Innovations in AI seem to be spurring interest in what is or isn’t real, accurate and human.
The meanings we carry around in our heads seem so natural and inborn that we fail to realise other people can have quite different understandings.
Most people can draw from tens of thousands of words in their memory within milliseconds. Studying this process can improve language disorder treatment and appreciation of the gift of communication.
Accents are not inherently easy or difficult to comprehend. Rather, the lack of exposure people have to a variety of accents causes communication difficulties.
Young Latinos in the US often navigate a contradictory landscape: Their parents see them as not Latino enough, while teachers and peers view them as not American enough.
Accents are constantly changing.
Gendered words can be offensive in certain contexts – it’s all in what’s being signaled, according to a sociolinguist
An irresistible history of the OED reveals that English is a global language in its sources, its reach and its ownership.
Corpus linguistics – using computers to analyse texts – can spot patterns and nuances that might otherwise go unnoticed.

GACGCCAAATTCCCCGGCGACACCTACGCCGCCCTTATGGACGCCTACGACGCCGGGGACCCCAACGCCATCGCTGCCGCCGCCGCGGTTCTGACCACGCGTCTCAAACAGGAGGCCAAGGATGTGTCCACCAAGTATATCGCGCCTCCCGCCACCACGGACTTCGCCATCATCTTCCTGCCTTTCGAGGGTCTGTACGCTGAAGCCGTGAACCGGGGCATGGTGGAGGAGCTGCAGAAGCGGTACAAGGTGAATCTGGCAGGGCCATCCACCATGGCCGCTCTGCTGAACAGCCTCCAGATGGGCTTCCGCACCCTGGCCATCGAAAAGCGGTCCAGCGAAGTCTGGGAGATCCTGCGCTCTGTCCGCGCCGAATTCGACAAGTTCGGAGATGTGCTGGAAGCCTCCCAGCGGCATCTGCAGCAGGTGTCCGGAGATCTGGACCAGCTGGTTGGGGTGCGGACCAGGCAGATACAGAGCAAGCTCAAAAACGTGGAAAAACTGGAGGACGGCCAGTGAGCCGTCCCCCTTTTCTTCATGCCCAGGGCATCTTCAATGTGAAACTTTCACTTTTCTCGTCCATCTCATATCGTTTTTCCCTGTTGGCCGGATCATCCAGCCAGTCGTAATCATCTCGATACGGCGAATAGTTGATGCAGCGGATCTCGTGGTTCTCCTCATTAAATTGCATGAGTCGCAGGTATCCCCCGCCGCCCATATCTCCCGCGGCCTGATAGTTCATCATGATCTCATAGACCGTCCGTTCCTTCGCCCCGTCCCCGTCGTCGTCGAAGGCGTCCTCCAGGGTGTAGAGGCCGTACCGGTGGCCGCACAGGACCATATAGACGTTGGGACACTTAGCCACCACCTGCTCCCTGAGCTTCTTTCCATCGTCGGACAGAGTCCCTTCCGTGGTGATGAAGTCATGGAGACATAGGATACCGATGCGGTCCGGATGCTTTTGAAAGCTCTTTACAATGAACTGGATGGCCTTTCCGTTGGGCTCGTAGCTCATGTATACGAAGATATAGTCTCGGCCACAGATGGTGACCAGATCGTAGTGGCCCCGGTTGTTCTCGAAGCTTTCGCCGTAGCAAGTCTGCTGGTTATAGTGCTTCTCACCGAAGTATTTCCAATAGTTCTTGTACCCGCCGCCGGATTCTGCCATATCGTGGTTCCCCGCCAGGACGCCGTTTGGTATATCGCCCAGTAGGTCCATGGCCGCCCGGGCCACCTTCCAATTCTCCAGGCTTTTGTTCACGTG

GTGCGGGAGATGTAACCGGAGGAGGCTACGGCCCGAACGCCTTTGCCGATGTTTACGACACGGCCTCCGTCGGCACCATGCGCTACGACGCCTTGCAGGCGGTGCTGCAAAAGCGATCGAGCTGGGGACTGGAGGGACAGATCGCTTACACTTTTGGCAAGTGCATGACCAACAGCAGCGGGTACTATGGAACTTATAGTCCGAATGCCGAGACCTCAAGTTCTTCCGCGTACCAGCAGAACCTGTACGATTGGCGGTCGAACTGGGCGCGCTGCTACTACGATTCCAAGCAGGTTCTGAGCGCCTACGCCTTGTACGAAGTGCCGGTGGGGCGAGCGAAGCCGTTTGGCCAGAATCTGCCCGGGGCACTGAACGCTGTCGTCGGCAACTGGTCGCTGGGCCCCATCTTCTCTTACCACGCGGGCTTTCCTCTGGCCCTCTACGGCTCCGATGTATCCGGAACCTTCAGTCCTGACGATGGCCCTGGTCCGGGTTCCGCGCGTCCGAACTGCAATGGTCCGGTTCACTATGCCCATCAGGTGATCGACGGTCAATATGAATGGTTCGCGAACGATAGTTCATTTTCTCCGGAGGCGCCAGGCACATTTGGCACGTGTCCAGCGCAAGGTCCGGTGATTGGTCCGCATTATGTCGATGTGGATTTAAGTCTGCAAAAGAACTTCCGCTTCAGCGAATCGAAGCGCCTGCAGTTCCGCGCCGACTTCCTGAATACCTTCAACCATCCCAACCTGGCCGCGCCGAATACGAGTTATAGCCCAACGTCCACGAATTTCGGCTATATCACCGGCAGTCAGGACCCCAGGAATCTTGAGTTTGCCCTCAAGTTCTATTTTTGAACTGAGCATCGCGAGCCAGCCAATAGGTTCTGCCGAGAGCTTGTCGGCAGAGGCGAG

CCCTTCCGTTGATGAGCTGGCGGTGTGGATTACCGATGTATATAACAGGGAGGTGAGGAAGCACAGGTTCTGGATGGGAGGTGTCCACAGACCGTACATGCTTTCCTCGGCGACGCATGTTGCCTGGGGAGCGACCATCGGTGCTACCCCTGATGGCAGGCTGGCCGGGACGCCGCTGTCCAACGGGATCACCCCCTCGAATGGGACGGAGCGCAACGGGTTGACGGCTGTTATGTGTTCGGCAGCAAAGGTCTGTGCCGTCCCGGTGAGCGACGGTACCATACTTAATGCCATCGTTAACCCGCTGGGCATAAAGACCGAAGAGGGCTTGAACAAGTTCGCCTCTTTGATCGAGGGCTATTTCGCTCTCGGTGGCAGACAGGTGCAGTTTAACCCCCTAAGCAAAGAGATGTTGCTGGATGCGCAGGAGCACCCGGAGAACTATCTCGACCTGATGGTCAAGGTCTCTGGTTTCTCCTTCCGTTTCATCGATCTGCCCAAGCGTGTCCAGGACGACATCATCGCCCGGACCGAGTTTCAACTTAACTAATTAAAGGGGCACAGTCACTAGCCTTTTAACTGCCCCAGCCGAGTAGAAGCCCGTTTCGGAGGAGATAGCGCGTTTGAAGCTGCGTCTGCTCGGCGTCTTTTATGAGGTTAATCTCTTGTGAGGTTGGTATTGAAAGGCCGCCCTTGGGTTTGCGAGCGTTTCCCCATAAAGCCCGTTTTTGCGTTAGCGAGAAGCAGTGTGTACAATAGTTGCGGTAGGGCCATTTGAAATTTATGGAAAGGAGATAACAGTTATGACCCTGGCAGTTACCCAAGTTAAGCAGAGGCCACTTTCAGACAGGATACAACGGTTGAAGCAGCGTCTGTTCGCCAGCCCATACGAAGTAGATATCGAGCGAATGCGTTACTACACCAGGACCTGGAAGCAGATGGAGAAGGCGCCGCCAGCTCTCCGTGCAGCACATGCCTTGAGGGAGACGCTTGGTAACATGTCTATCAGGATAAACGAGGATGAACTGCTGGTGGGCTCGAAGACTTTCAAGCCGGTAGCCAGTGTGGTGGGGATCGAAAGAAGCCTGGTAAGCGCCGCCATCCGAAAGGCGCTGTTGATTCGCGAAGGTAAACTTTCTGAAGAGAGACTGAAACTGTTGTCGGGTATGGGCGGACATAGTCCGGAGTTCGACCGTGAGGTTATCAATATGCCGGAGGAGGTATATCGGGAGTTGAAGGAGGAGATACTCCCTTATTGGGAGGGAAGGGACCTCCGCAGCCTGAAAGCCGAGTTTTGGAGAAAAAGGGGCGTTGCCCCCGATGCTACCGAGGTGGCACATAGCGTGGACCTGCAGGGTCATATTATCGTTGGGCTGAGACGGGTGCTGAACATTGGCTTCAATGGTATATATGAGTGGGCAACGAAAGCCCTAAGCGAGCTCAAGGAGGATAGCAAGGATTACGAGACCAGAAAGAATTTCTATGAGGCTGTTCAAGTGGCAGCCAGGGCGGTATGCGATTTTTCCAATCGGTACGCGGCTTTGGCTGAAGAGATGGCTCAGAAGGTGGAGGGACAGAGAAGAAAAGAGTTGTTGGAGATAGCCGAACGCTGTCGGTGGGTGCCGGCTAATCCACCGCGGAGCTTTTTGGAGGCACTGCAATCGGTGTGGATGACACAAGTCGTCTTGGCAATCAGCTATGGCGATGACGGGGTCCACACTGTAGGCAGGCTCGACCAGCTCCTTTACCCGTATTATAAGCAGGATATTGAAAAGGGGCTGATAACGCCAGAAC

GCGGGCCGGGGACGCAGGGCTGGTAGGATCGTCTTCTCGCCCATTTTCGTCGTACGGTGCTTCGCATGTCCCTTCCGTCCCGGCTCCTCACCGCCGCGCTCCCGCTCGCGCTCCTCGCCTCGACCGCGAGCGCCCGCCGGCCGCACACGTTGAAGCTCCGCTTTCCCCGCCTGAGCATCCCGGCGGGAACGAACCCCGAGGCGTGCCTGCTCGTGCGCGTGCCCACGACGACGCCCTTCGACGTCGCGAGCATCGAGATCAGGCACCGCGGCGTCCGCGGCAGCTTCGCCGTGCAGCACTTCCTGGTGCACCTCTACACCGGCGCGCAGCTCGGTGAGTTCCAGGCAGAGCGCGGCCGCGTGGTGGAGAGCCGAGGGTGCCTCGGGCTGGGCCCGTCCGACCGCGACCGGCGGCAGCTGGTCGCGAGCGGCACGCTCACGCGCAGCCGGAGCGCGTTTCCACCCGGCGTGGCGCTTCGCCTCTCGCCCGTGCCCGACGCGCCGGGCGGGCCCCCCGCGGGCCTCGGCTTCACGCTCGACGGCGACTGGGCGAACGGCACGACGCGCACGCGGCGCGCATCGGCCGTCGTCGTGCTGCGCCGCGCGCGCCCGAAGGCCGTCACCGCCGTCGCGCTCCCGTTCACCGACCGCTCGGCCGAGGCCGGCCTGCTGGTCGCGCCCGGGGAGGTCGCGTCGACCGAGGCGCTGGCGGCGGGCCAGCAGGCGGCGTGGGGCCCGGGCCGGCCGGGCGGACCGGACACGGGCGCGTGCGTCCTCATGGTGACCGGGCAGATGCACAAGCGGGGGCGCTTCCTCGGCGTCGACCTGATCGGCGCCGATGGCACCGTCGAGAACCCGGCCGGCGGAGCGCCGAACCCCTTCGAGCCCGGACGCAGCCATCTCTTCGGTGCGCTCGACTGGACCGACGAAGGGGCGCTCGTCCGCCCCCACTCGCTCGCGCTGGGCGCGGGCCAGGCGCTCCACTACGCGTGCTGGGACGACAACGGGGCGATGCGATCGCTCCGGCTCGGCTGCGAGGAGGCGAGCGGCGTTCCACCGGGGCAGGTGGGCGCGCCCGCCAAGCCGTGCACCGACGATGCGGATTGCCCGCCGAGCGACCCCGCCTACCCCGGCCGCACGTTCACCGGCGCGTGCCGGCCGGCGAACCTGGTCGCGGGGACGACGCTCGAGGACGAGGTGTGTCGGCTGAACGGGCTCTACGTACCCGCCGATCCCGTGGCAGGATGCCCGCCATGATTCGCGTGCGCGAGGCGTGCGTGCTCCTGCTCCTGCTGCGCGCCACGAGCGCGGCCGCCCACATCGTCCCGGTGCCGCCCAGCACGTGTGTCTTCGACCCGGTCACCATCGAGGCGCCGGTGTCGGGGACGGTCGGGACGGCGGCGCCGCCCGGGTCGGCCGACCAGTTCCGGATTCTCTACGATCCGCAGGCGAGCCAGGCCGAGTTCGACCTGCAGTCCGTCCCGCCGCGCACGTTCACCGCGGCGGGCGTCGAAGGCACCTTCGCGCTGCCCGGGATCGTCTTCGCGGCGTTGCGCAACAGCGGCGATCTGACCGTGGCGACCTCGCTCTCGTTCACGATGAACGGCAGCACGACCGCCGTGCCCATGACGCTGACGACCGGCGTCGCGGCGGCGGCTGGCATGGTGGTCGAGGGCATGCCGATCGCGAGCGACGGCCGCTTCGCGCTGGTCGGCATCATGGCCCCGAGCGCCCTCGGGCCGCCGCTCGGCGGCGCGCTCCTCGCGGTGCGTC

Language, geography, age and other factors can all affect how fast a person talks. But sometimes, these perceived differences are only in the listener’s head.
Long treated as a sign of anxiety or a delaying tactic, ‘filled pauses’ are a linguistic trick to signal that what you are about to say might be complicated.
The idea a language should grow simpler if people need to learn it as adults has an intuitive appeal. But an analysis of more than 1,200 languages shows this doesn’t quite stack up.
Bilinguals may struggle with hangman but they excel at remembering and categorising objects.
How politicians have cynically used metaphor to imply meaning through language.
The word shows that language isn’t static, it evolves to reflect developments in a society.
Jumping in too quickly with ‘Oh yes, that happened to me’ can end up saturating conversation and make your friend feel they were never heard in the first place.
People with a common history – often due to significant geographic or social barriers – often share genetics and language. New research finds that even a dialect can act as a barrier within a group.
Similar techniques used to identify criminals have been employed to unmask anonymous authors. But they aren’t foolproof.
We humans like to think that our language is original, but we absorb large amounts of it from others and liberally repeat and remix what we hear – just as language AIs do.
It came about through sustained contact with native Spanish speakers who directly translated phrases from Spanish into English, a form of linguistic borrowing called ‘calques.’